By Hanna Neuschwander, World Coffee Research
[Ed. note: To learn more about this groundbreaking research, join Garold LaRue II (NSF International) Brian Lainoff (Global Crop Diversity Trust) and Tracy Ging (S&D Coffee & Tea, World Coffee Research) for the breakout session “Seeding the Future,” at the NCA Annual Convention 2017, March 23-25, Austin, TX]
Sometimes facts are so obvious they become invisible.
In the case of coffee, one of those facts is this: Coffee comes from a plant. The entire $225 billion dollar coffee industry in the U.S. is built up from the roots of billions of living, breathing coffee plants that spend their days turning sunlight into fruit. Once you stop and think about it, it’s kind of profound. Nearly 1.7 million jobs — including, if you are reading this, probably yours — depend on those plants doing their thing, photosynthesizing, outsmarting diseases and pests, being rained on at the right time in the right amounts.
It’s also profound to think about just how fragile the entire arrangement is. The vast majority of coffee plants in the field today are really, really (really) genetically similar. Most varieties are not resistant to major diseases. Most are way too old (World Coffee Research guesses that about 50% of coffee trees are more than 50 years old). That leaves coffee especially vulnerable — to disease epidemics like the one that devastated Central American production after 2012, to extremes in weather like excessive rain or drought or frost.
When crops are facing challenges like these, it helps to go back to basics: Coffee is a plant. So — what is needed to help the plant thrive? And, thereby, to help the humans who depend on it?
By William (Bill) M. Murray, CAE, CEO, National Coffee Association
Despite the fact that coffee has been part of the human experience for centuries, innovation is now a necessity for companies across all sectors of the coffee industry – more than ever before. In fact, if you search online for “innovate or die” you’ll easily return more than a half a million results.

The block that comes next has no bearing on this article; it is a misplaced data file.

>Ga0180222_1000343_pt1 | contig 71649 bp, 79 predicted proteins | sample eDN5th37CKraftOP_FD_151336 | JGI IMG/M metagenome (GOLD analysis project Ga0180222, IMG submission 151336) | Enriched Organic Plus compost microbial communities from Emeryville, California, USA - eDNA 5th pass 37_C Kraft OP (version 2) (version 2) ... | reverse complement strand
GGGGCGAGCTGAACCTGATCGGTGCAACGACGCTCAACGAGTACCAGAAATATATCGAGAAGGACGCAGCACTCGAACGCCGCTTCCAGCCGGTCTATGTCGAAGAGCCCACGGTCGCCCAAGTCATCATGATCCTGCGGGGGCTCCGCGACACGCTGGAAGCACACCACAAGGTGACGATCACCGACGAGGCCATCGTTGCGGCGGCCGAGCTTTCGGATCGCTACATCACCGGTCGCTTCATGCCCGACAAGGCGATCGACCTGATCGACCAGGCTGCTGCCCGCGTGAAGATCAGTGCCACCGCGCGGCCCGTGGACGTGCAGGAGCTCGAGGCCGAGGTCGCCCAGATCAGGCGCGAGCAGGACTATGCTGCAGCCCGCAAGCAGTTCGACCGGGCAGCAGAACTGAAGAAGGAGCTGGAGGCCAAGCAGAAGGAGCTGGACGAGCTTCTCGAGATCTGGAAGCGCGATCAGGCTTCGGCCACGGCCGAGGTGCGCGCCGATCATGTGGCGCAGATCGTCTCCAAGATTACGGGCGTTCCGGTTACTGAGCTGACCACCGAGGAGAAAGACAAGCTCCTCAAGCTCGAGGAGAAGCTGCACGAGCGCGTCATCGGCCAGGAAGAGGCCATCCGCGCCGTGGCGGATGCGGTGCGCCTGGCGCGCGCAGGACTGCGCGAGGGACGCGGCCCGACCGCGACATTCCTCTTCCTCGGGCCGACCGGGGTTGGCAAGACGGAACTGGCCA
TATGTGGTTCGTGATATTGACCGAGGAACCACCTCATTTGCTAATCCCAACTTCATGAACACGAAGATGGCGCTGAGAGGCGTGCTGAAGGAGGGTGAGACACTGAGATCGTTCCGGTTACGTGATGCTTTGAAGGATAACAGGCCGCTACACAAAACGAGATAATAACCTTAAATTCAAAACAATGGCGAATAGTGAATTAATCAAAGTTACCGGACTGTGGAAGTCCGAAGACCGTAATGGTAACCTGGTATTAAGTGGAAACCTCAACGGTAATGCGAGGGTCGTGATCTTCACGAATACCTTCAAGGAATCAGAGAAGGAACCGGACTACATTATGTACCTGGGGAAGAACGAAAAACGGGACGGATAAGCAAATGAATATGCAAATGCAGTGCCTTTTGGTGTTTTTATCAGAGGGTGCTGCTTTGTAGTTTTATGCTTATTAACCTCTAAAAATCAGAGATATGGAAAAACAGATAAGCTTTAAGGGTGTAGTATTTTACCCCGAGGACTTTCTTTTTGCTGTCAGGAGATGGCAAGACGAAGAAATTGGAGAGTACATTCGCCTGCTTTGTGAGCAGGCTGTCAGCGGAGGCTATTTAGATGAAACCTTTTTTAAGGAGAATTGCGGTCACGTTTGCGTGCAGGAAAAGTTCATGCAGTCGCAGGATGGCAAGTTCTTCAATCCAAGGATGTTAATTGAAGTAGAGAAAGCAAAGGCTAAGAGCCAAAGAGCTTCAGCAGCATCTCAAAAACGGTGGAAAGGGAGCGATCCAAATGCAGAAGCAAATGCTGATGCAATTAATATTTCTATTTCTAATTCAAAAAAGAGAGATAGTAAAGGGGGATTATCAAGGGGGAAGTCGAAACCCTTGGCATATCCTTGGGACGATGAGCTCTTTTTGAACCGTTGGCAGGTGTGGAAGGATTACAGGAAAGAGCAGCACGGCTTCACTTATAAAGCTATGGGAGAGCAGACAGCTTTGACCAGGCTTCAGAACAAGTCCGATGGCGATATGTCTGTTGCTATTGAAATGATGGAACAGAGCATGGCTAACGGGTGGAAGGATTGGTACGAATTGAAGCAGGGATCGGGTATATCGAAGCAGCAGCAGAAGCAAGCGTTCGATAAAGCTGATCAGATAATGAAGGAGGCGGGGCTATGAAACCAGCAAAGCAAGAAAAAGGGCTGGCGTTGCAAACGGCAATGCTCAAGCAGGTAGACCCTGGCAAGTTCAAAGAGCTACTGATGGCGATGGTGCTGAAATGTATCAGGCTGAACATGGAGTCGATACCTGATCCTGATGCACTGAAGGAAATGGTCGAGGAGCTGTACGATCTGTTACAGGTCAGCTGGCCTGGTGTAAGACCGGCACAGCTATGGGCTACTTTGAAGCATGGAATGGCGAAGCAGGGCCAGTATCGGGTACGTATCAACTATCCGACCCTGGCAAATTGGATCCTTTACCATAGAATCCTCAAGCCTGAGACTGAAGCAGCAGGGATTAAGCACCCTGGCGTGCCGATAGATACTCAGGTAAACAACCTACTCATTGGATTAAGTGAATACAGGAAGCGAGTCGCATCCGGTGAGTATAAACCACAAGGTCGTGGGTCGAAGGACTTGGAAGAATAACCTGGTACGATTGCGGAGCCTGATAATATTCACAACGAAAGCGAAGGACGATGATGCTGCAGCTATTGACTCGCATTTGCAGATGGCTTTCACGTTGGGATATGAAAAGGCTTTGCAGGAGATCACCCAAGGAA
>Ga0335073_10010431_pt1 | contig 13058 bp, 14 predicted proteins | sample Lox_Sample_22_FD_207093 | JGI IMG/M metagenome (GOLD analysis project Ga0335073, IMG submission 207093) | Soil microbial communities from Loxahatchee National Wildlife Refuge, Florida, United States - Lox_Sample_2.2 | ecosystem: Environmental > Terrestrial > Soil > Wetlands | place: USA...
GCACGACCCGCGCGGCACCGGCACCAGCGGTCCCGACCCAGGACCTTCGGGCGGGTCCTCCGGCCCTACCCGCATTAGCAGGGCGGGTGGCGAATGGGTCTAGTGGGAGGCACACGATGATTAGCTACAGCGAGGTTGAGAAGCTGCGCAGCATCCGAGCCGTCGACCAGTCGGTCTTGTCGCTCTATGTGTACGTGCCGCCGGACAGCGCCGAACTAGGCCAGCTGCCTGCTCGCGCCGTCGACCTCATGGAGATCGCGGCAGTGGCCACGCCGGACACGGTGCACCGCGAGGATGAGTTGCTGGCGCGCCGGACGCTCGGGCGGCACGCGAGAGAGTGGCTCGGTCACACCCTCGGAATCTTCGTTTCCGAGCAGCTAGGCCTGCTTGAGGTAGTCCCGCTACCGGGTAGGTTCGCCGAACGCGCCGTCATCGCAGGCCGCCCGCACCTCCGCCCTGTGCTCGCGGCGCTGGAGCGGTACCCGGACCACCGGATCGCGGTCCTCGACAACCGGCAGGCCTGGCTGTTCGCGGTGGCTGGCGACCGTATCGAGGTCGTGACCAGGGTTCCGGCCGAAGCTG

What are the factors driving this change? How do we approach and address the challenges? How do we focus strategies and resources to adjust for success? And how can individual executives and business owners come up with new ideas?
First, here’s a snapshot of the issues:
By Julio Sera
For those of us who wake up each morning in pursuit of the perfect cup of coffee, success often depends upon our ability to control a number of simple variables. We can buy the most freshly roasted beans we can get our hands on. We can precisely calibrate our grind to match our preferred brewing method (press, drip, etc.). And we can make sure our water temperature remains within the optimal brewing range. Of course, there are a multitude of other variables, too. But if we get these basics right, the rewards can make our whole day better.
A similar multitude of variables goes into the ultimate price of our perfect cup. The difference here, however, is that we have nearly no control over any of these variables. Worse, many of them are often highly changeable and unpredictable, which can lead to considerable volatility in world prices. As a result, it can be easy for many folks in the coffee trade, from producers to roasters to retailers, to feel at times that they are at the mercy of the markets – especially lately.
So what are some of the major drivers of this volatility?
Climate change poses a growing threat to coffee’s global supply chain. But it could also present new opportunities for sustainable business.